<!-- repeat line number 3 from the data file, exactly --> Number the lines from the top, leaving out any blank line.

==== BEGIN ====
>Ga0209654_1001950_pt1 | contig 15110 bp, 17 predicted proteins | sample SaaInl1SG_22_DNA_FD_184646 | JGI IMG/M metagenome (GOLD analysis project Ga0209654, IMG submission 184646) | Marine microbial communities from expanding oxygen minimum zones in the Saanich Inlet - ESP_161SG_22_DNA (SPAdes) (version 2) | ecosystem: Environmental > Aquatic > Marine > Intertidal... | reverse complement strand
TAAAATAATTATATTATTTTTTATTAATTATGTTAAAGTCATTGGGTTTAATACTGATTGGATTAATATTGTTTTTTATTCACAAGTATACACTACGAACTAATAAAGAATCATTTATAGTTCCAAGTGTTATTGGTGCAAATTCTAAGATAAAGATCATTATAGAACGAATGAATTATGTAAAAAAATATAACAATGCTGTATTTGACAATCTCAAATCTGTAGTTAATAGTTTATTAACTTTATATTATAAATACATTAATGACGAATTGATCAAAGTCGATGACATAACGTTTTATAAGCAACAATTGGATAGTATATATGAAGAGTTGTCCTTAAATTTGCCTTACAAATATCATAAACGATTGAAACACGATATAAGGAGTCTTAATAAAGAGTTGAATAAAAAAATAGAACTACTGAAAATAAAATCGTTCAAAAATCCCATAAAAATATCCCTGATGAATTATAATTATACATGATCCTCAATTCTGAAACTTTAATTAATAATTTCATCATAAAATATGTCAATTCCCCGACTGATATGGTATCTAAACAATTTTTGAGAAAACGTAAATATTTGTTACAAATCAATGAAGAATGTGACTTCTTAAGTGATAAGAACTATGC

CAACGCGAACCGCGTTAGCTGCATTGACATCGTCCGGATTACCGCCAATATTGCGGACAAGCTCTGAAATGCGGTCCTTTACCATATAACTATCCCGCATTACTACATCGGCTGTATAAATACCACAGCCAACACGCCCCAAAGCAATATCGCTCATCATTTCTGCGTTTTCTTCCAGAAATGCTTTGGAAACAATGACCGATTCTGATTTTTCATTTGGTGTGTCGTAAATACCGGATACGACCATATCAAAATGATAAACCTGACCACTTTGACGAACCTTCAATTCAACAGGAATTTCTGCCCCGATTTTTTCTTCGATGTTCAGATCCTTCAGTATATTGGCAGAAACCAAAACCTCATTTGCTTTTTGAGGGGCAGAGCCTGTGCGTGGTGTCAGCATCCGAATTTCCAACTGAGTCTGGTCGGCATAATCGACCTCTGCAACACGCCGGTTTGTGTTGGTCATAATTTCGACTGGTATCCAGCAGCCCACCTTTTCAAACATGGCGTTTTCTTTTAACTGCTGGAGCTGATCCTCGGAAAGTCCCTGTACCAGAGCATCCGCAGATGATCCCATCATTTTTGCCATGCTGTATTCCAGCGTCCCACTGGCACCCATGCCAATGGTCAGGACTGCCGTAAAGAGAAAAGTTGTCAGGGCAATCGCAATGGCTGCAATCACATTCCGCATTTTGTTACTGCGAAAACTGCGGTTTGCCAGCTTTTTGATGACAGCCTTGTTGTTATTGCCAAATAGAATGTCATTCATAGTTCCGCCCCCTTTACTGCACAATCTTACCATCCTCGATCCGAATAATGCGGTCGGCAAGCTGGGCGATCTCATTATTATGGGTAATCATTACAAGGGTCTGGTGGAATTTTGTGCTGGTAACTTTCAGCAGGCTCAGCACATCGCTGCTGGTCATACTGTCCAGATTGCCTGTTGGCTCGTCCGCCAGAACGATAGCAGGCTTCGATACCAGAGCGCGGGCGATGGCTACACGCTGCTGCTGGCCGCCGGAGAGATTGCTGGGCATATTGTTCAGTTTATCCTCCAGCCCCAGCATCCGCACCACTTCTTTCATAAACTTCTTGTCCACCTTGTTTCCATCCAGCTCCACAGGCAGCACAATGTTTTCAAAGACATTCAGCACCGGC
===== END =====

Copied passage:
CAACGCGAACCGCGTTAGCTGCATTGACATCGTCCGGATTACCGCCAATATTGCGGACAAGCTCTGAAATGCGGTCCTTTACCATATAACTATCCCGCATTACTACATCGGCTGTATAAATACCACAGCCAACACGCCCCAAAGCAATATCGCTCATCATTTCTGCGTTTTCTTCCAGAAATGCTTTGGAAACAATGACCGATTCTGATTTTTCATTTGGTGTGTCGTAAATACCGGATACGACCATATCAAAATGATAAACCTGACCACTTTGACGAACCTTCAATTCAACAGGAATTTCTGCCCCGATTTTTTCTTCGATGTTCAGATCCTTCAGTATATTGGCAGAAACCAAAACCTCATTTGCTTTTTGAGGGGCAGAGCCTGTGCGTGGTGTCAGCATCCGAATTTCCAACTGAGTCTGGTCGGCATAATCGACCTCTGCAACACGCCGGTTTGTGTTGGTCATAATTTCGACTGGTATCCAGCAGCCCACCTTTTCAAACATGGCGTTTTCTTTTAACTGCTGGAGCTGATCCTCGGAAAGTCCCTGTACCAGAGCATCCGCAGATGATCCCATCATTTTTGCCATGCTGTATTCCAGCGTCCCACTGGCACCCATGCCAATGGTCAGGACTGCCGTAAAGAGAAAAGTTGTCAGGGCAATCGCAATGGCTGCAATCACATTCCGCATTTTGTTACTGCGAAAACTGCGGTTTGCCAGCTTTTTGATGACAGCCTTGTTGTTATTGCCAAATAGAATGTCATTCATAGTTCCGCCCCCTTTACTGCACAATCTTACCATCCTCGATCCGAATAATGCGGTCGGCAAGCTGGGCGATCTCATTATTATGGGTAATCATTACAAGGGTCTGGTGGAATTTTGTGCTGGTAACTTTCAGCAGGCTCAGCACATCGCTGCTGGTCATACTGTCCAGATTGCCTGTTGGCTCGTCCGCCAGAACGATAGCAGGCTTCGATACCAGAGCGCGGGCGATGGCTACACGCTGCTGCTGGCCGCCGGAGAGATTGCTGGGCATATTGTTCAGTTTATCCTCCAGCCCCAGCATCCGCACCACTTCTTTCATAAACTTCTTGTCCACCTTGTTTCCATCCAGCTCCACAGGCAGCACAATGTTTTCAAAGACATTCAGCACCGGC